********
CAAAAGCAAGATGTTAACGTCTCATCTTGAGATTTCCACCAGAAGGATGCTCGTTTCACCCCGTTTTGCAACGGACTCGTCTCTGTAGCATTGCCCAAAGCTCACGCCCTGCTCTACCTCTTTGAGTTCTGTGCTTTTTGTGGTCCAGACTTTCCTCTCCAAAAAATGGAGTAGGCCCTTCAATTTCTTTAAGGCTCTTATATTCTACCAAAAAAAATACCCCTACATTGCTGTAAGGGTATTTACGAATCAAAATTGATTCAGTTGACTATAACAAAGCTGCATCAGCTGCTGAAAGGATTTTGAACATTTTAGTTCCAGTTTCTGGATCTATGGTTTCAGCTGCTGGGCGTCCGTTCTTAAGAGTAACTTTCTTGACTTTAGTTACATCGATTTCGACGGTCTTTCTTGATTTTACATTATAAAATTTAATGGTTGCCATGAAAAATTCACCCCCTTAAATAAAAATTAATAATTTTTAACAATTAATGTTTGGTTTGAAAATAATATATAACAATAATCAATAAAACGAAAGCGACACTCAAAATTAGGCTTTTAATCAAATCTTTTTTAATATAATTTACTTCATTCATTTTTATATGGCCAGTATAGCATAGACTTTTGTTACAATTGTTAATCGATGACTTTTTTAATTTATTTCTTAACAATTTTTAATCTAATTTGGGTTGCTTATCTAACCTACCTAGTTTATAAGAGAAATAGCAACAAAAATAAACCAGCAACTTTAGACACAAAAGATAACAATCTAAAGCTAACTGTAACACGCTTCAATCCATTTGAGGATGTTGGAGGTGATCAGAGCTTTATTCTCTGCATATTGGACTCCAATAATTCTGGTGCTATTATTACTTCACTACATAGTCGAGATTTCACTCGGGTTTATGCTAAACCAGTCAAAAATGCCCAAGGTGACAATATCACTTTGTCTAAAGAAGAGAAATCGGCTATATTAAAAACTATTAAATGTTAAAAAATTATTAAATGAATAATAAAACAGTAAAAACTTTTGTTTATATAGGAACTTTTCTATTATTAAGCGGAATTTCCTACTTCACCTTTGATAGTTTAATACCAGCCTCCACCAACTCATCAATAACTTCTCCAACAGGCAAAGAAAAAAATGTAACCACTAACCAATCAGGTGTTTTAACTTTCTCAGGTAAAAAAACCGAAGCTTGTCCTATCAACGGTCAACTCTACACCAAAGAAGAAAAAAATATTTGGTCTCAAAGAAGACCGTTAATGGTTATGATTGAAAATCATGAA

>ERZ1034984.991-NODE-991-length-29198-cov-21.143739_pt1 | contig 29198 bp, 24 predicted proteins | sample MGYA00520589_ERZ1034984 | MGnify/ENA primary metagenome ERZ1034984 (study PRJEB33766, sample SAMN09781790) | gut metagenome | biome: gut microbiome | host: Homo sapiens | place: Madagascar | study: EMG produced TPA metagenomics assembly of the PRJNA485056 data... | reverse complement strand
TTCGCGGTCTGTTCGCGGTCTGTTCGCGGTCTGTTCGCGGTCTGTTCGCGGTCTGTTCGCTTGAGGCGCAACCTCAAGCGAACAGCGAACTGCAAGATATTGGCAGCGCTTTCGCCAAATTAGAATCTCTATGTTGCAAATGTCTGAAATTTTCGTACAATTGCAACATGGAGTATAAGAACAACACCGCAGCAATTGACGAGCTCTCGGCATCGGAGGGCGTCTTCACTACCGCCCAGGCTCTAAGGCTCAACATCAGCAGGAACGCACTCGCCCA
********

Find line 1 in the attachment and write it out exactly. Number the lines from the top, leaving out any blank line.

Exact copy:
CAAAAGCAAGATGTTAACGTCTCATCTTGAGATTTCCACCAGAAGGATGCTCGTTTCACCCCGTTTTGCAACGGACTCGTCTCTGTAGCATTGCCCAAAGCTCACGCCCTGCTCTACCTCTTTGAGTTCTGTGCTTTTTGTGGTCCAGACTTTCCTCTCCAAAAAATGGAGTAGGCCCTTCAATTTCTTTAAGGCTCTTATATTCTACCAAAAAAAATACCCCTACATTGCTGTAAGGGTATTTACGAATCAAAATTGATTCAGTTGACTATAACAAAGCTGCATCAGCTGCTGAAAGGATTTTGAACATTTTAGTTCCAGTTTCTGGATCTATGGTTTCAGCTGCTGGGCGTCCGTTCTTAAGAGTAACTTTCTTGACTTTAGTTACATCGATTTCGACGGTCTTTCTTGATTTTACATTATAAAATTTAATGGTTGCCATGAAAAATTCACCCCCTTAAATAAAAATTAATAATTTTTAACAATTAATGTTTGGTTTGAAAATAATATATAACAATAATCAATAAAACGAAAGCGACACTCAAAATTAGGCTTTTAATCAAATCTTTTTTAATATAATTTACTTCATTCATTTTTATATGGCCAGTATAGCATAGACTTTTGTTACAATTGTTAATCGATGACTTTTTTAATTTATTTCTTAACAATTTTTAATCTAATTTGGGTTGCTTATCTAACCTACCTAGTTTATAAGAGAAATAGCAACAAAAATAAACCAGCAACTTTAGACACAAAAGATAACAATCTAAAGCTAACTGTAACACGCTTCAATCCATTTGAGGATGTTGGAGGTGATCAGAGCTTTATTCTCTGCATATTGGACTCCAATAATTCTGGTGCTATTATTACTTCACTACATAGTCGAGATTTCACTCGGGTTTATGCTAAACCAGTCAAAAATGCCCAAGGTGACAATATCACTTTGTCTAAAGAAGAGAAATCGGCTATATTAAAAACTATTAAATGTTAAAAAATTATTAAATGAATAATAAAACAGTAAAAACTTTTGTTTATATAGGAACTTTTCTATTATTAAGCGGAATTTCCTACTTCACCTTTGATAGTTTAATACCAGCCTCCACCAACTCATCAATAACTTCTCCAACAGGCAAAGAAAAAAATGTAACCACTAACCAATCAGGTGTTTTAACTTTCTCAGGTAAAAAAACCGAAGCTTGTCCTATCAACGGTCAACTCTACACCAAAGAAGAAAAAAATATTTGGTCTCAAAGAAGACCGTTAATGGTTATGATTGAAAATCATGAA